• Winner, 2015 Michelle Rosaldo Book Prize, presented by the Feminist Anthropology Section of the American Anthropological Association

  • Given to the Goddess: South Indian Devadasis and the Sexuality of Religion

    Author(s):
    Pages: 296
    Illustrations: 25 illustrations
    Sales/Territorial Rights: World
  • Cloth: $94.95 - In Stock
    978-0-8223-5710-0
  • Paperback: $25.95 - In Stock
    978-0-8223-5724-7
  • Quantity
  • Add To Bag
  • Acknowledgments ix

    Introduction: Gods, Gifts, Trouble 1

    Part I. Gods

    1. Yellamma and Her Sisters: Kinship among Goddesses and Others 39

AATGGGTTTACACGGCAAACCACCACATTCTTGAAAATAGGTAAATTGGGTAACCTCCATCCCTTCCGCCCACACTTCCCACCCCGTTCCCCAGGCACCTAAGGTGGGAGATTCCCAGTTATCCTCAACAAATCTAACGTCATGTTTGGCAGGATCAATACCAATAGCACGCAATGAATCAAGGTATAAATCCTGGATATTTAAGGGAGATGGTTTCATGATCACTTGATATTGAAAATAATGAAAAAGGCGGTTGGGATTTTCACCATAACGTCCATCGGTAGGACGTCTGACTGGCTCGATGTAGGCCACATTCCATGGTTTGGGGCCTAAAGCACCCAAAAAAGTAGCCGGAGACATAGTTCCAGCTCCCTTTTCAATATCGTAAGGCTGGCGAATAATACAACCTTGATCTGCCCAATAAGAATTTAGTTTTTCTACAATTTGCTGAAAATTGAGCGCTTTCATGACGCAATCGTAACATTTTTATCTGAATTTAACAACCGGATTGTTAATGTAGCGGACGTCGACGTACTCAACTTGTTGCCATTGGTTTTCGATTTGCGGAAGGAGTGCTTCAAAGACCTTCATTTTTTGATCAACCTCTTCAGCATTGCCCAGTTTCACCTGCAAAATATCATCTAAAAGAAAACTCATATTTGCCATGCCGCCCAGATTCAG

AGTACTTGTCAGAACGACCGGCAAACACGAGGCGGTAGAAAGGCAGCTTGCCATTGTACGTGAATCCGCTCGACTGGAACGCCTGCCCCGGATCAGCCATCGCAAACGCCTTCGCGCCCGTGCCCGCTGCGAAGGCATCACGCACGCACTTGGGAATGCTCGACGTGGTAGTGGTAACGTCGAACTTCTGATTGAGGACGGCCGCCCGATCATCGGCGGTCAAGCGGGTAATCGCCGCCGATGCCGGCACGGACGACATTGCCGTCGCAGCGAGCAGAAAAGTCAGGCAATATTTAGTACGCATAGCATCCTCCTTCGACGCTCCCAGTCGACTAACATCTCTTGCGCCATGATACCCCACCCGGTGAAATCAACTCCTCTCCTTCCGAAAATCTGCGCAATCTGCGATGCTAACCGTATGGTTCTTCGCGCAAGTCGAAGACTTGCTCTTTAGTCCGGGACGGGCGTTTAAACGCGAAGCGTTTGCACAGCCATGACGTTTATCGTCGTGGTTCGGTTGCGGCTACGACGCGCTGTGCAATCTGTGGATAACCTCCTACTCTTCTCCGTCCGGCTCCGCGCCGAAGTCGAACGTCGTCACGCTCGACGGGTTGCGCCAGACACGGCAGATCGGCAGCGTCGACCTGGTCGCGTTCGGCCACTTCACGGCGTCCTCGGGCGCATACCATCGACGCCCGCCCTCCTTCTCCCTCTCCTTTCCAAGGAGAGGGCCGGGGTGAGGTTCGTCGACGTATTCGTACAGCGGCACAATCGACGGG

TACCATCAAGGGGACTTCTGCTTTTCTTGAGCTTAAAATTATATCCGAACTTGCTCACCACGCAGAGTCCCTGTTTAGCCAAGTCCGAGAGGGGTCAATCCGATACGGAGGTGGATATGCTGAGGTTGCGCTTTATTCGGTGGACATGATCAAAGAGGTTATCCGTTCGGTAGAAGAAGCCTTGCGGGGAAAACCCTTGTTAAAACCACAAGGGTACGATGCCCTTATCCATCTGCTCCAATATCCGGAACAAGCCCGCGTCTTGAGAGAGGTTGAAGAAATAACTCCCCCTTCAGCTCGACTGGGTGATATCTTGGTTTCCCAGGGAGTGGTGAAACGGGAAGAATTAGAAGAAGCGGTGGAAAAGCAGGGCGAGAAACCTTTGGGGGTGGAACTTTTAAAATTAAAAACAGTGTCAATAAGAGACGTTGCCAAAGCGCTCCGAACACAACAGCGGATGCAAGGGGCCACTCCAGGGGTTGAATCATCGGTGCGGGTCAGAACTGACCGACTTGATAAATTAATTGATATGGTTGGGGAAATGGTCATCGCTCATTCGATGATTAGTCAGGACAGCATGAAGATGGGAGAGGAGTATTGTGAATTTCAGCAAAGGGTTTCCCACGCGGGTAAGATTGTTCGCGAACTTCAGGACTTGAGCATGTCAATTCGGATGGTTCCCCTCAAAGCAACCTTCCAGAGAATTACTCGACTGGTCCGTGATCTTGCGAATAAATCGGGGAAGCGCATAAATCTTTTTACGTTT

2. Yellamma, Her Wives, and the Question of Religion 71

    Part II. Gifts

    3. Tantra, Shakta, Yellamma 113

    4. The Giving of Daughters: Sexual Economy, Sexual Agency, and the "Traffic" in Women 142

    Part III. Trouble

    5. Kinship Trouble 181

    6. Troubling Kinship 213

    Notes 223

    Glossary 247

    Bibliography 251

    Index 270
  • Honorable Mention, 2016 Bernard S. Cohen Book Prize, presented by the Association for Asian Studies

    Winner, 2015 Clifford Geertz Prize in the Anthropology of Religion, presented by the Society for the Anthropology of Religion

    Winner, 2015 Michelle Rosaldo Book Prize, presented by the Feminist Anthropology Section of the American Anthropological Association

    Winner, 2015 Ruth Benedict Prize, presented by the Association for Queer Anthropology

  • “This excellent book makes a significant contribution to religion and kinship, gender, sexuality, and South Asian studies…. Highly recommended.”